Borgata Motion for Summary Judgment Denied in Latest Installment of Phil Ivey Edge-Sorting Saga

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Borgata Motion for Summary Judgment Denied in Latest Installment of Phil Ivey Edge-Sorting Saga

A US district judge denied Monday a request for summary judgment filed by Atlantic City’s Borgata Casino as the gambling venue seeks to sue card manufacturer Gemaco for knowingly supplying it with defective cards, Law360 reports.

The playing cards were used by famed poker pro Phil Ivey back in 2012 when the player won more than $9.6 million by playing baccarat at the Borgata with its fellow player Cheung Yin Sun. The Borgata has also been suing Ivey seeking to collect the aforementioned amount plus damages from him and his companion player.

Last summer, the popular Atlantic City Boardwalk casino filed a motion for summary judgment in its case against Gemaco. The gambling venue claimed that Gemaco had provided it with defective cards and that it had thus enabled Ivey and Sun to exploit the defects and generate large profits from the casino.

On Monday, US District Judge Noel L. Hillman denied the Borgata’s motion and partly granted Gemaco’s cross-motion for summary judgment, ruling that Ivey and Sun were the ones to blame for exploring and exploiting differences on the backs of the cards while playing baccarat at the casino. Judge Hillman went on to say that Gemaco was thus not “liable for any tort claims” by the Borgata.

The judge granted Gemaco cross-motion for summary judgment for the casino’s common law breach of contract claim, of implied warrant claim, and of common law negligence. The card manufacturer filed a request for cross-motion summary judgment last October, claiming that the Borgata had no actual proof that the cards were defective as it destroyed them.

The Atlantic City seeks to recoup the $9.6 million it lost to Ivey and Sun from both the two players and Gemaco.

Where Does the Legal Dispute Stem from?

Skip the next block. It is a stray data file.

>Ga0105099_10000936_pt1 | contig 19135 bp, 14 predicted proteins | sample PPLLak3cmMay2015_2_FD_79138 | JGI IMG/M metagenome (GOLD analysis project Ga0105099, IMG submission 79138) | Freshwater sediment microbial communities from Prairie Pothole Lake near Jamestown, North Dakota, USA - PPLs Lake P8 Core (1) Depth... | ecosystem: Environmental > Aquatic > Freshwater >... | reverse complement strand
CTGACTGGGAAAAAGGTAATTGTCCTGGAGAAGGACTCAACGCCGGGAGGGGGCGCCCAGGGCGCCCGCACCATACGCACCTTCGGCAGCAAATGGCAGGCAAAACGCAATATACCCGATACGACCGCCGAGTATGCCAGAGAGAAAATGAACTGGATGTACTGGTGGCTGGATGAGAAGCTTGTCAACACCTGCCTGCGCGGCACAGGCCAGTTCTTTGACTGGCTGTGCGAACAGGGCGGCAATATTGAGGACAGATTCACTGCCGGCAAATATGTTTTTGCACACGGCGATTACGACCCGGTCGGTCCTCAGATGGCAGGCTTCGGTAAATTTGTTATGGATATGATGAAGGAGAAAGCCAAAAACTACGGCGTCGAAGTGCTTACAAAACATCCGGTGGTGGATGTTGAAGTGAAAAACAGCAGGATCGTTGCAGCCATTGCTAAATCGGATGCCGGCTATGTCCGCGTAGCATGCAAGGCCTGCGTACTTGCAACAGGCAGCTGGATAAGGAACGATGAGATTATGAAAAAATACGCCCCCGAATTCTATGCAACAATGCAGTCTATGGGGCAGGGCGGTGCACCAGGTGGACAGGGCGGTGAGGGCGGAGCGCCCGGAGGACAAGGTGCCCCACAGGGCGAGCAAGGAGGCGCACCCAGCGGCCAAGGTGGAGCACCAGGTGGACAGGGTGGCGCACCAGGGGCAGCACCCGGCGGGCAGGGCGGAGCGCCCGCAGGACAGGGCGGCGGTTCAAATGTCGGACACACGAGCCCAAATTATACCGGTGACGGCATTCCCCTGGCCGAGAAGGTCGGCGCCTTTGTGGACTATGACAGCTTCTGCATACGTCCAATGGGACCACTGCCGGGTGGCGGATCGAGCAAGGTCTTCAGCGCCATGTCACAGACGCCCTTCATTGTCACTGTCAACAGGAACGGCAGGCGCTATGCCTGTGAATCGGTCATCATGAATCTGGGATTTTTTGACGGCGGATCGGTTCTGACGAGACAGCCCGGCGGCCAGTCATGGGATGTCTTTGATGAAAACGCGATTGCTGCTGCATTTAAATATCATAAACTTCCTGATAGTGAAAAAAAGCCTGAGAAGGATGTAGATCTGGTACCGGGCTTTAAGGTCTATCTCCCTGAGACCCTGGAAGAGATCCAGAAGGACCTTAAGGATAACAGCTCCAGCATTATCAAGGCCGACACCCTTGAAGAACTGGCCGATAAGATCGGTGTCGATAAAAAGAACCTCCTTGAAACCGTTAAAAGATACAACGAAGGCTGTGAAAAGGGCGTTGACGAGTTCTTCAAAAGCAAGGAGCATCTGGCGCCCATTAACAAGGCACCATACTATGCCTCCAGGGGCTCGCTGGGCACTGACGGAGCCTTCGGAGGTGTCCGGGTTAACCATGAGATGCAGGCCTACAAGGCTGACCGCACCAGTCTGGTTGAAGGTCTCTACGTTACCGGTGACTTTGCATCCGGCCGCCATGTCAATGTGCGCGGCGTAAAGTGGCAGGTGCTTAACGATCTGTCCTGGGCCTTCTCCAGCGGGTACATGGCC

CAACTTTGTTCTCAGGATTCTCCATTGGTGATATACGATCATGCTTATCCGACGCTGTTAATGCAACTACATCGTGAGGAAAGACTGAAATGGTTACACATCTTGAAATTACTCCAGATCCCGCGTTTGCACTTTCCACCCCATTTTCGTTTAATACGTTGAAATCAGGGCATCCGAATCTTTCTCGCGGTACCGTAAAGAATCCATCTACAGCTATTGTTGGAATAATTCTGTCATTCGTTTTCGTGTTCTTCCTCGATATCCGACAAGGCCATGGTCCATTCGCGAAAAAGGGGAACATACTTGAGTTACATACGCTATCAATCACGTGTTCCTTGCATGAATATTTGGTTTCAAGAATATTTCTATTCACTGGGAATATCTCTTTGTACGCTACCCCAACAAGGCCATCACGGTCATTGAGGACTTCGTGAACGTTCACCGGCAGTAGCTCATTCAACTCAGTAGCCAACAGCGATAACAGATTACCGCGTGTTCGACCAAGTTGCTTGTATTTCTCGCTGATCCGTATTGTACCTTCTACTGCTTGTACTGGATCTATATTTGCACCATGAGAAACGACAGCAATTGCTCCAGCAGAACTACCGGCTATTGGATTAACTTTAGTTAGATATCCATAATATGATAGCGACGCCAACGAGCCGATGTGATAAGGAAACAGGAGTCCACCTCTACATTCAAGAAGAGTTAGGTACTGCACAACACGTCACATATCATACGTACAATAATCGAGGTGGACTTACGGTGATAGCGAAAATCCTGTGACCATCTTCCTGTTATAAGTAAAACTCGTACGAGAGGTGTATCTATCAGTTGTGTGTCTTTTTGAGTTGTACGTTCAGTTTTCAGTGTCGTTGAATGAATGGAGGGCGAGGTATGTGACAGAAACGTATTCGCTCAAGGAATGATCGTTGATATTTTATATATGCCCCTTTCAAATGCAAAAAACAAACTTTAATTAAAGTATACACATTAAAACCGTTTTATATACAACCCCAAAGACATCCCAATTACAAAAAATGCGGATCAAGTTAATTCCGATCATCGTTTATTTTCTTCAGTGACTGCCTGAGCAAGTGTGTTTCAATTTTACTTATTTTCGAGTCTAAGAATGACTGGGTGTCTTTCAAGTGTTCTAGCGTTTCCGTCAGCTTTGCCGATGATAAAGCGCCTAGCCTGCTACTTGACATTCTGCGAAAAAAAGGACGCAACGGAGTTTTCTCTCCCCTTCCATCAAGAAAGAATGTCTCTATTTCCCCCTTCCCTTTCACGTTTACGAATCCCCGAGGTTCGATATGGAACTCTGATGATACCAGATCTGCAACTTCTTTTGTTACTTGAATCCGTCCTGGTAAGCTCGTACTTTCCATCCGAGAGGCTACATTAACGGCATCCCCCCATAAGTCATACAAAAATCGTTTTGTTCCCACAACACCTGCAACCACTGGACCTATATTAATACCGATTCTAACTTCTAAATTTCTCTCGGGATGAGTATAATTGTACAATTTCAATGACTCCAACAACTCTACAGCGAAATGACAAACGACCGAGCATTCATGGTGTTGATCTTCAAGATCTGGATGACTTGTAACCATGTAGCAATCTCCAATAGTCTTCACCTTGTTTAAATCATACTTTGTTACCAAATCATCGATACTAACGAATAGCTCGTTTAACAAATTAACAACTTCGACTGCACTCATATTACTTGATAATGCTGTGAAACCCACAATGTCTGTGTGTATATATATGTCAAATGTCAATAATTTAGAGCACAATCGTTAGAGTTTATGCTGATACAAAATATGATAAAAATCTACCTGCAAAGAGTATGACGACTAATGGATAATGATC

Ivey and Sun visited the Borgata back in 2012 to play baccarat. The two players requested a private pit, a Mandarin-speaking dealer, and decks of purple Gemaco cards, among other things. They amassed winnings of more than $9.6 million over four casino visits.

The Borgata paid out the money but it later on came to its knowledge that the two players had used the controversial edge-sorting technique to win at the baccarat table. Generally speaking, Sun and Ivey opted for the purple Gemaco cards because they knew that these had tiny discrepancies on their backs that could be exploited by players to gain edge over the casino. That was exactly what Ivey and Sun, who is notorious for her edge-sorting skills, did at the casino.

Judge Hillman ruled in October 2016 that the technique itself did not equal to criminal deception or fraud. However, the judge concluded that the two players violated the New Jersey Casino Control Act by deploying edge-sorting at the Borgata. Ivey and Sun are seeking a final judgment in the case, that was originally opened in 2014, in order to be able to appeal the October 2016 ruling to the US Court of Appeals.

Late last year, the Supreme Court of the United Kingdom ruled against Ivey in his lawsuit against Crockfords. The player sued the Mayfair casino for withholding the amount of £7.8 million he won in 2012 by playing punto banco. Once again accompanied by Sun, Ivey amassed the winnings by deploying edge-sorting. The casino eventually refused to pay out the money and found itself embroiled in a three-year legal fight that eventually concluded in December.

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